Allow me to look back 70 years or so, when the various colonies of states like Great Britain, France, The Netherlands, Belgium, started to demand independence, with more ore less violence. The cause of freedom was picked up by a slew of indigenous writers who found a much larger audience in the 1960s and 70s on university campuses across the Western world. That was in the wake of the Vietnam war, if anybody can still remember those days.
        There was Mao, Ho Chi Minh, Frantz Fanon, Regis Debray, there was Che, there were the heroic kidnappings of airplanes for Fatah … and since students on university campuses are notorious for being ‘rebels’, especially if that ‘rebellion’ looks like being far left if not anarchism pure – not that anybody really knew what that meant, except that parents, professors and hacks were well shocked, which was the aim of the exercise – these and other writers were widely read. It lead, IMHO, to the feeling that there were minorities in our nation states which also were oppressed and needed to be liberated – the Basque nationalists, Catalans, some Breton and Corsican groups, Meibion Glyndwr in Wales, the IRA, the Walloons and Flemish in Belgium
        At some stage these proponents grasped that instead on bloody, anarchic rebellion, the democratic process was more successful to achieve the aims, the stage was set for non-violent but more virulent nationalism, especially welcomed and exploited by the far left of the political party spectrum.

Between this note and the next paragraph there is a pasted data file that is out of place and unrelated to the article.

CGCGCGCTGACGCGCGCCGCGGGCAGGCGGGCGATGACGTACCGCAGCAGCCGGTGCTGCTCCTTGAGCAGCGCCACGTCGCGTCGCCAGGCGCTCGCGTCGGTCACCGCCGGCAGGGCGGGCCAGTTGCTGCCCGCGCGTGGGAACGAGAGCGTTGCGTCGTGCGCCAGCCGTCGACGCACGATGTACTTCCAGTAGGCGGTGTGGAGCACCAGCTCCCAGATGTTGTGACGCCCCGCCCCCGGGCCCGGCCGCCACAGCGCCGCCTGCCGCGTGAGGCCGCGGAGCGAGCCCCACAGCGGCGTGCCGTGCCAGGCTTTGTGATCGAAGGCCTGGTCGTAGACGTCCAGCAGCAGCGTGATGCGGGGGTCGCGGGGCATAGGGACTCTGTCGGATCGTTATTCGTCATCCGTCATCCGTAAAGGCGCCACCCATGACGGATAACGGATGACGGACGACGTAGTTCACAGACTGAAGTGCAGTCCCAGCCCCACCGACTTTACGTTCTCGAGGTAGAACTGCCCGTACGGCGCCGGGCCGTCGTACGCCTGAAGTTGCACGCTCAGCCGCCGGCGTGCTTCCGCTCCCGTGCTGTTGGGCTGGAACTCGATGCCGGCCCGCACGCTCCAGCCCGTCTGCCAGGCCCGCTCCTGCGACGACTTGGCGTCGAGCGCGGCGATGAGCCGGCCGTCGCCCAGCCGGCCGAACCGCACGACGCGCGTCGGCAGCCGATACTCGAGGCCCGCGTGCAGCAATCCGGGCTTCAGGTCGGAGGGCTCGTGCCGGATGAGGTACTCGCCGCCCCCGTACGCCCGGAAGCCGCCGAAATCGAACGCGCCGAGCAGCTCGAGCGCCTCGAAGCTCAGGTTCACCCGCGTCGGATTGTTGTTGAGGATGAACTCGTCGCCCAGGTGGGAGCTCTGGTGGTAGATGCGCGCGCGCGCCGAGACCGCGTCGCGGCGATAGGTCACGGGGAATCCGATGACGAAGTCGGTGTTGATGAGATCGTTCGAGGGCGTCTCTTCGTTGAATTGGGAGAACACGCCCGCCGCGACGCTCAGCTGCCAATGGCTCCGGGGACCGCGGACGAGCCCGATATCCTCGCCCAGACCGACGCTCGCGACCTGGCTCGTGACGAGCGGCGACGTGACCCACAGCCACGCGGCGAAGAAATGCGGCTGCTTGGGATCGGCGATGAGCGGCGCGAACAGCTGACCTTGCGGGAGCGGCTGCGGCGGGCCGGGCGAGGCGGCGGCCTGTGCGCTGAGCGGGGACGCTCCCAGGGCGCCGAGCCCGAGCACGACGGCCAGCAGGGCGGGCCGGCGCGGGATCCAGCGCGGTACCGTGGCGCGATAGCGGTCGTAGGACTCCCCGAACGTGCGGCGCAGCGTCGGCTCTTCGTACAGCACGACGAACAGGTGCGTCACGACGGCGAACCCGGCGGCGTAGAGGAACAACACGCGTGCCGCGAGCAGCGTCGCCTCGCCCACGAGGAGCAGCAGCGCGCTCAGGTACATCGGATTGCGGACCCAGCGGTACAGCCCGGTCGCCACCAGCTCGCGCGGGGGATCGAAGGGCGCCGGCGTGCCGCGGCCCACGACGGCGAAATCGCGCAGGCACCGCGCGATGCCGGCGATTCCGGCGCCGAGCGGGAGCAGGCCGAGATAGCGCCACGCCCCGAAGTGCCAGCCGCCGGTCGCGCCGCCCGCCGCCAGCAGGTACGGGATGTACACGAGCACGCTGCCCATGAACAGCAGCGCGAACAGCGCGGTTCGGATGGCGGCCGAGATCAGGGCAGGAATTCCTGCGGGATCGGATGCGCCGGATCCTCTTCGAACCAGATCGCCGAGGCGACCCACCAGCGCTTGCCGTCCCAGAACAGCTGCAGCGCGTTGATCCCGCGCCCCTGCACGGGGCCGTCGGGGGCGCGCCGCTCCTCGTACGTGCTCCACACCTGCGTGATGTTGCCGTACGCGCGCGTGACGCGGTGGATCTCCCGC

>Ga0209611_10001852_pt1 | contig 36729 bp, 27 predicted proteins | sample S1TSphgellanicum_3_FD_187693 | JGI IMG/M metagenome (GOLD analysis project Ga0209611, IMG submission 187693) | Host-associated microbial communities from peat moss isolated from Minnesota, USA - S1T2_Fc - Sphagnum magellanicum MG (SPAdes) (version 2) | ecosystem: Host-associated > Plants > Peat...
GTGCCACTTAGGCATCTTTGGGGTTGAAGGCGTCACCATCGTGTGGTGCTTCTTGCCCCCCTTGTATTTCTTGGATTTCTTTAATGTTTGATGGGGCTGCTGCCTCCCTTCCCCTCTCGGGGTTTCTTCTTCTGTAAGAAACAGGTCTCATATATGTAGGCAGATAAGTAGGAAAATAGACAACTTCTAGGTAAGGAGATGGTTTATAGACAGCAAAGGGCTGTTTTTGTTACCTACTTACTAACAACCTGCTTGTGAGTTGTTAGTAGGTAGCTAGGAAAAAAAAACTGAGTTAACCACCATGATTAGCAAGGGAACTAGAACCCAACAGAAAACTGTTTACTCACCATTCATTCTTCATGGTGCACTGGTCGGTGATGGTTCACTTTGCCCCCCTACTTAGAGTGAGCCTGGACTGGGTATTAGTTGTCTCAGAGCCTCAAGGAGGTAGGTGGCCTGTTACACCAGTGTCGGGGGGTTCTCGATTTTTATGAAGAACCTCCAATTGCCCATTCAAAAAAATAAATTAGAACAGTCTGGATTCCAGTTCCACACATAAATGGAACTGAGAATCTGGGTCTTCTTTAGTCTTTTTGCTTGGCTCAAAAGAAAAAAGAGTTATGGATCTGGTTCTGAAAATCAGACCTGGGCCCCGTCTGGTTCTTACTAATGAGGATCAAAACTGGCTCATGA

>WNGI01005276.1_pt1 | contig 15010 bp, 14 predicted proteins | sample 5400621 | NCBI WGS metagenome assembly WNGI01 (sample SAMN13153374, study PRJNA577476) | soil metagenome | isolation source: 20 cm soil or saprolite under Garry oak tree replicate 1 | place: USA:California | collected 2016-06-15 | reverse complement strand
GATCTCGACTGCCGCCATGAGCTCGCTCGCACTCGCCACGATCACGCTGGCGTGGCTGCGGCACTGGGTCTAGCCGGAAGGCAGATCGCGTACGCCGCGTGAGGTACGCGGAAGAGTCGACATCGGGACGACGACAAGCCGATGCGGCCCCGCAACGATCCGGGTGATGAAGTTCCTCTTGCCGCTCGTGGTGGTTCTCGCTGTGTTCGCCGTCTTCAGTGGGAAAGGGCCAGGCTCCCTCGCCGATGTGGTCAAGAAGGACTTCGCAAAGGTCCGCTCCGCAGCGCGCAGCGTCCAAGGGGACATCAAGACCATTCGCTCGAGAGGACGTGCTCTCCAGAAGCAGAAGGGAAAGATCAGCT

This virulent nationalism took root over the decades, got exported to newly liberated countries like the Ukraine, and that’s where we now are.
        You may have noted that this virulent nationalism is regarded benevolently by the USA and EU, but that certain countries are and have been told firmly to ‘do as we say, not as we do’. One of them is Germany, for obvious reasons. The strange thing is that in order to keep the Germans down and reduce their economic prowess, TPTB ought to have supported the secession of Bavaria, for example, like they did the Scottish referendum. One wonders why they didn’t …

        Sorry for this lengthy post – blame it on caffeine-induced early-morning stream-of consciousness …

        • kirill says:

          It isn’t too long at all. I think you have a very good point. The Ukrainian mentality is shaped by various “academics”, especially ones raised in Canada and the USA who have transplanted their rabid revisionism of history to Ukraine itself after 1991. This has messed up Ukraine terminally.